The NHS pay freeze has failed to prevent acute hospitals from running up an estimated £300m year-to-date overspend on wage bills, an HSJ investigation has revealed.

HSJ’s figures also show that although the number of pay increments withheld from staff has doubled in 2011-12 compared with 2010-11, the vast majority of employees are automatically being handed incremental rises worth on average 2.8 per cent a year.

An HSJ analysis of the board papers of 96 trusts show they have already racked up a combined £176.3m year-to-date overspend on their 2011-12 paybills, based mainly on January figures. This suggests there is a £300m-plus overspend if extrapolated across all 165 acute and specialist trusts in England.

NHS chief executive Sir David Nicholson said last October that 40 per cent of the £20bn efficiency savings target would come from “national action” such as the pay freeze, which affects all NHS staff earning over £21,000 until April 2013.

Many trusts claim activity levels are preventing them from cutting their workforces as planned, as well as forcing them to rely on agency staff.

University Hospital Southampton Foundation Trust’s year-to-date outgoings on pay are 10 per cent higher than it budgeted for – a £7.1m overspend. A spokeswoman said: “The trust’s commissioners had anticipated reducing demand significantly but this has not occurred to the planned extent.”

Barking, Havering and Redbridge University Hospitals Trust’s paybill is 8 per cent, or £14.6m, overspent. It said it faced continued problems recruiting permanent staff.

Under the Agenda for Change pay framework, trusts are able to use appraisals to judge whether staff should be given a pay increment on top of the frozen “cost of living” allowance set nationally.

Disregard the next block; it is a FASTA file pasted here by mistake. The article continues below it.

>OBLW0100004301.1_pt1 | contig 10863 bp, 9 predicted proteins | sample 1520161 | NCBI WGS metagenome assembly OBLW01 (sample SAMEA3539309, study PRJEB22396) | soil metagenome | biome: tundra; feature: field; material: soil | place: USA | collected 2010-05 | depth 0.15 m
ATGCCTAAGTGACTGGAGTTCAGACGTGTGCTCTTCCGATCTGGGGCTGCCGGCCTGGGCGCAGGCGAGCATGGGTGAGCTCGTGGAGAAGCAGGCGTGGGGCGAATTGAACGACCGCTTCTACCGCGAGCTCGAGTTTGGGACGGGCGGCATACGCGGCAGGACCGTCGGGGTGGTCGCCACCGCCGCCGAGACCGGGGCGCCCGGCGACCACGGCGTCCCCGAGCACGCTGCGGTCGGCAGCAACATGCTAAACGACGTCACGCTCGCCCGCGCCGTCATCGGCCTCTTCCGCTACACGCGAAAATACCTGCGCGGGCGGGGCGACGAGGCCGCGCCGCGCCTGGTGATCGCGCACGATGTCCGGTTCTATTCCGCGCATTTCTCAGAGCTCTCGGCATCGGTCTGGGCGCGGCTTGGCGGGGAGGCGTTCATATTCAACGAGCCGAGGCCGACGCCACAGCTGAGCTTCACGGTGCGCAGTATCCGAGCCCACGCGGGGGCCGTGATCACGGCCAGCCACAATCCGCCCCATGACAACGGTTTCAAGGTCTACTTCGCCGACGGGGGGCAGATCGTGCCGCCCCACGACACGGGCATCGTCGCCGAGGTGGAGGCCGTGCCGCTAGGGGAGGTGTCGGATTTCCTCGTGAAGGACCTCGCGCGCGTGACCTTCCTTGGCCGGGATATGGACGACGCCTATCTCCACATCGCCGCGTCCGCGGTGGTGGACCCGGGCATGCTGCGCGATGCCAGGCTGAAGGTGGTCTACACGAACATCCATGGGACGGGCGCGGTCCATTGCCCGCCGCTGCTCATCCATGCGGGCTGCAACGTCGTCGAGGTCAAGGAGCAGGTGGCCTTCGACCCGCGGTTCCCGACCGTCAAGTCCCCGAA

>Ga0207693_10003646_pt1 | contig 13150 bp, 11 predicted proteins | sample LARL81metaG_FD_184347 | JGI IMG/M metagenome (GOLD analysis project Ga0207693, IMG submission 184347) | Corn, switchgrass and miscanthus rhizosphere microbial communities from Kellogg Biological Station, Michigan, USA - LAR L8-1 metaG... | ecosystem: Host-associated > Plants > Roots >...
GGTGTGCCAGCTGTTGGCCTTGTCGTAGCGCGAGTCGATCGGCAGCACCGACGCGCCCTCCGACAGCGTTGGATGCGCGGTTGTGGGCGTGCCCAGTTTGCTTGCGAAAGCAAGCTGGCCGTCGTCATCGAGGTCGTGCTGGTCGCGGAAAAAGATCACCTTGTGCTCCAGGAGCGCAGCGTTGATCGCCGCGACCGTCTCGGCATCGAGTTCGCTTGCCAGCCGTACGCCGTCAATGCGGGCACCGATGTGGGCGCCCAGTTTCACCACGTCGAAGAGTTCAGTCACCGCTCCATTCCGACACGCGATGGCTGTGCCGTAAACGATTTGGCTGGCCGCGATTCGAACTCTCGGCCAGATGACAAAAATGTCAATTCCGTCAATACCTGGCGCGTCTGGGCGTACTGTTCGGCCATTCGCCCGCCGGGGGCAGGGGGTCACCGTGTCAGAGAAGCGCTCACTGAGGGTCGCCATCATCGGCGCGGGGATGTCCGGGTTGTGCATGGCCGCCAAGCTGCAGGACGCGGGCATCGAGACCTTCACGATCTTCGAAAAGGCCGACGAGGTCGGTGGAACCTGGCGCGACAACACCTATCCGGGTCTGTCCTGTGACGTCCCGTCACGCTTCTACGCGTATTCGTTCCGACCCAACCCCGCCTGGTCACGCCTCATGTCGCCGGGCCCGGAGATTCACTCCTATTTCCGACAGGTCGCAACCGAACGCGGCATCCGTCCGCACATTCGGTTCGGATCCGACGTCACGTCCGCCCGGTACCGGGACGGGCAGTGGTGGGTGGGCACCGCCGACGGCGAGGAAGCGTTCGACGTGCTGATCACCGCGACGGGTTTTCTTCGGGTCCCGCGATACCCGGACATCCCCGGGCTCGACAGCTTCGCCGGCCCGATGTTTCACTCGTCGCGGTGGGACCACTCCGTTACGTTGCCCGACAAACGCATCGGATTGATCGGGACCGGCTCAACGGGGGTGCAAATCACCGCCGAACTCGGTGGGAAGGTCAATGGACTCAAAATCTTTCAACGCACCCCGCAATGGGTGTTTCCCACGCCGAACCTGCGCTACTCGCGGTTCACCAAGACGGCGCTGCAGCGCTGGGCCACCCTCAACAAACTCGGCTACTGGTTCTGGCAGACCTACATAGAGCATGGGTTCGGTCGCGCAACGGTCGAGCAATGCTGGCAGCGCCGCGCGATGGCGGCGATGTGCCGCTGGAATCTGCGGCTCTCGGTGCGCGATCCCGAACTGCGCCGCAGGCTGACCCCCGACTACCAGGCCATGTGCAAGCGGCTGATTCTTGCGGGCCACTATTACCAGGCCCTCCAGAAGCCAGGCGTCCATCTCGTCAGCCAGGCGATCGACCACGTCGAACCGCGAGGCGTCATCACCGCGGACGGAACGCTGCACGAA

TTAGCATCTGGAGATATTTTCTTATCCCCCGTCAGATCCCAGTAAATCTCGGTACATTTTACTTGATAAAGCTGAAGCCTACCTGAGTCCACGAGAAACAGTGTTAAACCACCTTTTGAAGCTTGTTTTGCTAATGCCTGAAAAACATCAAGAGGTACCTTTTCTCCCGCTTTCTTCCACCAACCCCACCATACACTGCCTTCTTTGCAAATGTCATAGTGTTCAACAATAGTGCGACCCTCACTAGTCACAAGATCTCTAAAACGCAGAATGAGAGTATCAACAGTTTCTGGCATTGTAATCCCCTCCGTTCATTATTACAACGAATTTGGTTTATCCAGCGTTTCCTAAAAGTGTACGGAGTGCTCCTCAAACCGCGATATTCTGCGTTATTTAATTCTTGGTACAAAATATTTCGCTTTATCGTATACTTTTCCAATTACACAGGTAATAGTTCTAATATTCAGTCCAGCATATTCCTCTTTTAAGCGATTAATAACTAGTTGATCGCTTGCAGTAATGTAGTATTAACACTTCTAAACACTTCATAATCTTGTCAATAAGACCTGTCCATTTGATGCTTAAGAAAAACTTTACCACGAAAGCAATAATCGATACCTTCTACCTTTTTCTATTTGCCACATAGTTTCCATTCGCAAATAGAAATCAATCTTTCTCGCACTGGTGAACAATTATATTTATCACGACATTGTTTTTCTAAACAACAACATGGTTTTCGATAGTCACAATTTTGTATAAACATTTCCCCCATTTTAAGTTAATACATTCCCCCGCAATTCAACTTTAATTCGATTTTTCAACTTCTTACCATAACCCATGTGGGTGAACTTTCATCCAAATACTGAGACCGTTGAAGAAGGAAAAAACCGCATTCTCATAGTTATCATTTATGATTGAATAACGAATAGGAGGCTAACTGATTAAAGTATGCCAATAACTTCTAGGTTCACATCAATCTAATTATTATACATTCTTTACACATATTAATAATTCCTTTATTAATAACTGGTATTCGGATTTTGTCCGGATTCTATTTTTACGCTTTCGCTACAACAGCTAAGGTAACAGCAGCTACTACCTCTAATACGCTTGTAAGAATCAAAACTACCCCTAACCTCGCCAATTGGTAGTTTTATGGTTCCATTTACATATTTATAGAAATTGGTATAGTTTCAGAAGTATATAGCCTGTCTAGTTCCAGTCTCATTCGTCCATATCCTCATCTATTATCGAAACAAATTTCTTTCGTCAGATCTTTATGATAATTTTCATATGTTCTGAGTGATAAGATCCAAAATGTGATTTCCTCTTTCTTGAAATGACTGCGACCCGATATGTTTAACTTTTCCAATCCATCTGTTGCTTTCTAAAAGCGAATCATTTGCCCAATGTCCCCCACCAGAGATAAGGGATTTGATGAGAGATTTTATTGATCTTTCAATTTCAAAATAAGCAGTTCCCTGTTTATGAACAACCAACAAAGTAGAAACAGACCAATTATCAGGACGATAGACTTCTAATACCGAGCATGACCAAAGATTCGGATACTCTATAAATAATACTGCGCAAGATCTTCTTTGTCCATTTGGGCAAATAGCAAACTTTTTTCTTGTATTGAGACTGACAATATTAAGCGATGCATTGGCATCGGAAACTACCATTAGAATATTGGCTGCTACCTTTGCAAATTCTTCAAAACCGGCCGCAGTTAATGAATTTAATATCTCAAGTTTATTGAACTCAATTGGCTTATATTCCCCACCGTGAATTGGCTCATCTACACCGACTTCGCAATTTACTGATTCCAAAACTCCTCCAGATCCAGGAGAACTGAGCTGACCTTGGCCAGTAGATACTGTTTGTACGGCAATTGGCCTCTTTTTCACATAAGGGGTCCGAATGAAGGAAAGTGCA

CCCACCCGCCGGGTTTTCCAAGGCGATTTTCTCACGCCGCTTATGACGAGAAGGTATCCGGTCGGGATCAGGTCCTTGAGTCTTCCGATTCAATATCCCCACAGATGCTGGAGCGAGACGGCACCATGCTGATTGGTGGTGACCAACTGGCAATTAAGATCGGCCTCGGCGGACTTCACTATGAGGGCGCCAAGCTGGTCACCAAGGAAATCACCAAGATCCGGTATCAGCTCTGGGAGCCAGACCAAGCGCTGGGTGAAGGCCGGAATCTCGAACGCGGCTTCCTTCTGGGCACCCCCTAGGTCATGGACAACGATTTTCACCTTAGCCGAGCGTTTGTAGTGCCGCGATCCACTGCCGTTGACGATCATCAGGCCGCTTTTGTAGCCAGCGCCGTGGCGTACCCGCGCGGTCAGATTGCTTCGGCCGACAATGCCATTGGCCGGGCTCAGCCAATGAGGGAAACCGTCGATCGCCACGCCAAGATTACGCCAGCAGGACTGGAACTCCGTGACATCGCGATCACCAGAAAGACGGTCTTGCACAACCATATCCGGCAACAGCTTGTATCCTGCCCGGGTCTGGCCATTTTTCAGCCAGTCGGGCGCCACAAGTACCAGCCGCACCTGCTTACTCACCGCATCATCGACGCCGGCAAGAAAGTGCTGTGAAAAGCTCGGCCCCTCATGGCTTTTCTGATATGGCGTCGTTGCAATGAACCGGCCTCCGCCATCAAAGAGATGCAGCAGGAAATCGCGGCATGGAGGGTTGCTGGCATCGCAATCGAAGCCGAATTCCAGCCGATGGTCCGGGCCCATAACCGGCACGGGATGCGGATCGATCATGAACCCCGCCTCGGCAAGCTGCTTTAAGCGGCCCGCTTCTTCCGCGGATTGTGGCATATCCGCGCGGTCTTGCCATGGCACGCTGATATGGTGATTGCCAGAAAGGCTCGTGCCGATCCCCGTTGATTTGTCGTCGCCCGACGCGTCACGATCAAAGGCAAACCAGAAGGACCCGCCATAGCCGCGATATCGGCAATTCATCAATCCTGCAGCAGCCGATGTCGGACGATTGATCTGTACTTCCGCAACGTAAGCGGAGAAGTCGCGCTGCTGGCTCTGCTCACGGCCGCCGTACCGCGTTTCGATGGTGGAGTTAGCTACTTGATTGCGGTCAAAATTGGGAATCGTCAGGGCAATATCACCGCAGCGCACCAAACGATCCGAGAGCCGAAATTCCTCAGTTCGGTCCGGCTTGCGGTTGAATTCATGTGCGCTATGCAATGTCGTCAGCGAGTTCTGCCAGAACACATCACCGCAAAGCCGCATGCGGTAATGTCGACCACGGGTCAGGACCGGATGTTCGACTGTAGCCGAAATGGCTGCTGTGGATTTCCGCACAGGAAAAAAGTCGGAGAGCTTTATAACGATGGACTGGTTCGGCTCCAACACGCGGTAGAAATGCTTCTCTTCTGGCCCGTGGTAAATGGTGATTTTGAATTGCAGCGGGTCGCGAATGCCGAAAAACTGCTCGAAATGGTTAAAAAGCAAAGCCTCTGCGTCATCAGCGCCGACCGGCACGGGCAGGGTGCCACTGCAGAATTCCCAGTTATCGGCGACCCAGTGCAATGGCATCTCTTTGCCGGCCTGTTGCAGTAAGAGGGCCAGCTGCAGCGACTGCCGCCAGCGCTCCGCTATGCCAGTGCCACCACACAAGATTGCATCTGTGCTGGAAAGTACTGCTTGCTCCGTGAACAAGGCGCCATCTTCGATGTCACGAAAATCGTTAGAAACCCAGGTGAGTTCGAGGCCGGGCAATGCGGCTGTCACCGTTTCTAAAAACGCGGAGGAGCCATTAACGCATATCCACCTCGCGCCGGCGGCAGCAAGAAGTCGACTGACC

A separate HSJ inquiry drew Freedom of Information responses from 98 trusts with a combined £14.2bn year to date pay budget. This showed that so far this year just 18 have held back increments from 1,219 staff in total. See the files attached right.

The biggest proportion (42 per cent) of withheld pay increments were due to performance issues identified through appraisals, but a third were due to poor attendance and a fifth were for other reasons, including not attending mandatory training.

University Hospitals of Morecambe Bay Foundation Trust has held back the most increments – 427 this year, resulting in a £236,000 saving.

However, at 81 trusts not a single increment has been withheld for the past two years.

The figures have emerged as public sector pay is being heavily scrutinised by the government. Chancellor George Osborne was expected to announce in yesterday’s Budget that local pay rates would be rolled out to public sector staff. The NHS Pay Review Body is due to report to the government in July on the desirability of introducing local pay rates to the service.

Last year, NHS Employers unsuccessfully tried to negotiate a national deal with unions whereby increments would be frozen in return for no compulsory redundancies.

HSJ understands national staff representatives have been presented with a fresh series of proposals aimed at reducing paybills, but discussions have been put on hold pending ballots over pensions.

The possibility of unrest over pensions in coming months is also understood to be contributing to the government’s delayed decision on whether trusts will have to fund doctors’ clinical excellence awards in 2012.

HSJ understands the DH’s advisory body on the awards has written to health minister Simon Burns asking if he was “in a better position to give us a more precise date” for the long-awaited announcement.

NHS Employers director Dean Royles confirmed “an increasing number” of trusts were experiencing paybill pressures and said there were growing concerns that current pay arrangements “are not affordable”.

The £250 pay rise for those earning less than £21,000 recommended last week by the NHS Pay Review Body and incremental increases would “exacerbate the position”, he said, adding: “It’s a big ask for employers who want to avoid compulsory redundancies but who sometimes see slow progress and resistance [on changes to pay].”

Unite’s Barrie Brown said unions had little problem with employers deciding not to pay underperforming staff. However, he added that unions would resist attempts to move beyond Agenda for Change – for example Central Manchester University Hospitals Foundation Trust’s failed effort to link pay to sickness absence.